The 385 days is an estimate (not a guess). There are people who do this as their job. They estimate how much oil can be removed from the grounds in different places. They say that there is about 7.7 billion barrels of oil. This is the actual and proper estimate as to how much oil is probably there. Dividing that by the amount we currently use, gives us that duration (without growth). We probably would use more if it were cheaper, so the estimate is probably on the high side. We probably would continue to increase in our demand, so the estimate is probably on the high side.

It would be impossible to pump the oil prior to January 1st 2009. Nor is that enough time to establish the infrastructure needed. Further, your argument isn't that we should drill Alaska and then convert to hydrogen, that's not even part of a solution. You are in favor of drilling ANWR as a "solution".

By the way, with a name like reagan_views you'd have the government tell a lot of people what to do.

Your argument seems to have become,
Let's Drill ANWR.
Then convert to Ethanol.
Then convert to Hydrogen.

That's a bit far from the initial point, and oddly doesn't work at all.

Why are you forcing car manufacturers to produce extreme flex-fuel vehicles and everybody to buy them... then to produce hydrogen vehicles and everybody to buy them too... You'd have people replace their cars twice for technology that simply doesn't work?

There are a number of problems with both hydrogen and E85. Ethanol (from corn) takes more energy to produce than it delivers. Even though the energy ultimately comes from the sun to grow the corn, it just takes too much to actual manufacture that it can't break even (this might be overcome with some major advances). Further, most of our food products are corn derived, switching to corn based would make our food prices skyrocket. The math suggests we'd need the entire US covered with corn to power our cars.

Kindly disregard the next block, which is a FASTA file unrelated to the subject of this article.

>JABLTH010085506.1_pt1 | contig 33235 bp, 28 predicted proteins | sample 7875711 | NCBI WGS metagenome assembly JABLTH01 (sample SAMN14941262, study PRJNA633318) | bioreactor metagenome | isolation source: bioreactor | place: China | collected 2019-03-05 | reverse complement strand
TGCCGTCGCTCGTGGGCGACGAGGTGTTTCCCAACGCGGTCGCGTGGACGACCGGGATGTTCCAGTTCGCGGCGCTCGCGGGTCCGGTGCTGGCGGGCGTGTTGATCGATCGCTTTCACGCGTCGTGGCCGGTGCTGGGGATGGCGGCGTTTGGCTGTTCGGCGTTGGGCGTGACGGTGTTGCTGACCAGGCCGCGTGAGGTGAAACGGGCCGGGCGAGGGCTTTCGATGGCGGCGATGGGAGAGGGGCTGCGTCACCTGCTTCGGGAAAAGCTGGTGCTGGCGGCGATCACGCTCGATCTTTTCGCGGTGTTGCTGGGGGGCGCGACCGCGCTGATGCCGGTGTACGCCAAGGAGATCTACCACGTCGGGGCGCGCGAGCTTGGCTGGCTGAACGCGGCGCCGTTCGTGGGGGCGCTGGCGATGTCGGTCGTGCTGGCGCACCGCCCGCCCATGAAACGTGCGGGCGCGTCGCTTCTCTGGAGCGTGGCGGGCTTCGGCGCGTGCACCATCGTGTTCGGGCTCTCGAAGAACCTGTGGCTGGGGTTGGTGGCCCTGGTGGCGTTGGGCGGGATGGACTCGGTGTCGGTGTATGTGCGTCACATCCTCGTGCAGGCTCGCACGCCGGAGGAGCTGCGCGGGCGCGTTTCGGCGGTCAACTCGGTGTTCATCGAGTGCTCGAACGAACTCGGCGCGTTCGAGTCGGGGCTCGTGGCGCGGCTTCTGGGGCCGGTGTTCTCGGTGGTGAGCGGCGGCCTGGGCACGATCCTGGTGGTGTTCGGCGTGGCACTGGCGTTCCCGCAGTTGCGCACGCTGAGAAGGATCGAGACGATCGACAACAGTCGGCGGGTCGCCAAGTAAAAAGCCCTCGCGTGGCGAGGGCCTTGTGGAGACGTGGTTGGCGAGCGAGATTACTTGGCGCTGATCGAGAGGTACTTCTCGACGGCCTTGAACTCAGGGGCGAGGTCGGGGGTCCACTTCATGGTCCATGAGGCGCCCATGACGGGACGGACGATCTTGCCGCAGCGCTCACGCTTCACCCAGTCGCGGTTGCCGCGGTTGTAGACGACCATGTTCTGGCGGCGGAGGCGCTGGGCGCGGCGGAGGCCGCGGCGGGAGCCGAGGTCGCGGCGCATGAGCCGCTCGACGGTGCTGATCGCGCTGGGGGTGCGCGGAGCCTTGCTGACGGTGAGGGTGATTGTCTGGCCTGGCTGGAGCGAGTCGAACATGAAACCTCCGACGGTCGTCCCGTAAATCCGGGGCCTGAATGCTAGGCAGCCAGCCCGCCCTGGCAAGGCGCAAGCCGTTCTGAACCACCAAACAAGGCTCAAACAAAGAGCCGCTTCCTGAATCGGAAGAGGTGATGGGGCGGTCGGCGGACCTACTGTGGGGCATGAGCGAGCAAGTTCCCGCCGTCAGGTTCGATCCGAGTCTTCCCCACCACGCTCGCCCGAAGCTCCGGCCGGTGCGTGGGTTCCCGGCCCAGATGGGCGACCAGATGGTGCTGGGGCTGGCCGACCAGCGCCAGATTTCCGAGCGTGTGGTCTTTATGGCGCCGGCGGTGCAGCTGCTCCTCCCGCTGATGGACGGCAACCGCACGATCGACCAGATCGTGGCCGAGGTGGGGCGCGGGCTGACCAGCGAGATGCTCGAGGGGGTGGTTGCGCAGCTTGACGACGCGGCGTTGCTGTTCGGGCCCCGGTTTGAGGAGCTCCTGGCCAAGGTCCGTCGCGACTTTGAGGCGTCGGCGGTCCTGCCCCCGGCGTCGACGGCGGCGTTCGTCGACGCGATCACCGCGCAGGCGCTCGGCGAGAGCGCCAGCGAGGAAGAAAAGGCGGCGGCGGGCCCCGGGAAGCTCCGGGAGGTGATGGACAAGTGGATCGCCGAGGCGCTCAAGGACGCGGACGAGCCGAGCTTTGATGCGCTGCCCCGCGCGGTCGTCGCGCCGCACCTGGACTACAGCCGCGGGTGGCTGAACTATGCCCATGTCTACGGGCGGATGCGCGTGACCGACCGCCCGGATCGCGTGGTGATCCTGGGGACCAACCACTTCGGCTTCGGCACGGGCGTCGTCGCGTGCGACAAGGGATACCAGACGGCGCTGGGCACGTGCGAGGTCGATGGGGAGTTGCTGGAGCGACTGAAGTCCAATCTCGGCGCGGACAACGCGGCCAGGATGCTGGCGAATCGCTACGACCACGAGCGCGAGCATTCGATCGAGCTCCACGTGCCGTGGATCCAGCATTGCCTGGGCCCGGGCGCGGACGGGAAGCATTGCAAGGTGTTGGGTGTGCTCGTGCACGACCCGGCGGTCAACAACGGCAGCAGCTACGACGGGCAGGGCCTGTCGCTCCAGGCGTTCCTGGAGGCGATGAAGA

Hydrogen is hard to store. Hydrogen is hard to move. Hydrogen would require an entirely replaced infrastructure to run. Hydrogen is produced through the electrolysis of water and is, in effect, just a battery for the real energy source: coal. Coal powers the power grid, then powers electrolysis, then powers the car if burnt directly or using a fuel cell.

You have, in a debate about "solutions" to our oil crisis provided a non-solution of Drill ANWR. Then you back this up by suggesting other things which have *some* actual potential. On the topic, you lose. On these odd secondary arguments, you lose. I'm not even quite sure what you are proposing. The topic however is clear. The objection is just as clear: You do not solve an oil crisis with more oil... especially a tiny amount of additional oil (compare the ANWR figure with the figures given in the Table of Round 1).

My table is accurate regardless of your your silly objection that they sell us oil. Of course they do! They have a lot of it, and ANWR has a small amount. We don't need to sell our oil to foreign countries, because we don't have any (Texas, Alaska, and California do produce but not enough to merit much attention). We're unable to avoid importing foreign oil. We haven't been able to sustain ourselves since the 1970s. Further, even drilling ANWR, we'd still have dependence on foreign oil. Also, most of our foreign oil is Canadian.

You don't understand the problem if you think that more holes = more oil (forever). It's a finite resource. The problem we are facing now is that there's less left to discover than we need to discover. The places we discover oil today are much harder to access, and much more expensive. We did find a good amount of oil in the Gulf a while back, however that oil was way out in the middle and very deep. That oil is hard to access and harder to find. It use to bubble up from the ground all over the place.

Believe me, if there's oil around, the oil companies are looking for it. However, we can't get it out of the ground and usable fast enough to meet demand. There is a little less oil in the ground today than we have ever produced and or used (we're a couple years after the peak, 50% at peak).

There's plenty of oil... there's just not enough. That's the core issue with the oil crisis. We use a lot of oil. We pump a lot of oil. We find a lot of oil. We just don't find and pump the oil faster than we can manage to use it. Adding ANWR to the equation doesn't solve anything!

I'm sorry for your confusion.

You think that drilling ANWR is a good idea for some bizarre reason. You have an extremely confused view of the problem. You have a naive view of the potential solutions. You blame "tree hugging liberals" for your confused view of the world. Stopping oil companies from destroying ANWR is actually worth it. ANWR is priceless, doesn't actually have that much oil, and isn't a solution!

"If it weren't for these damned tree-hugging liberals we would be facing this oil crisis a year later than we're facing it now... and have destroyed a natural treasure." -- Damn those tree-hugging liberals!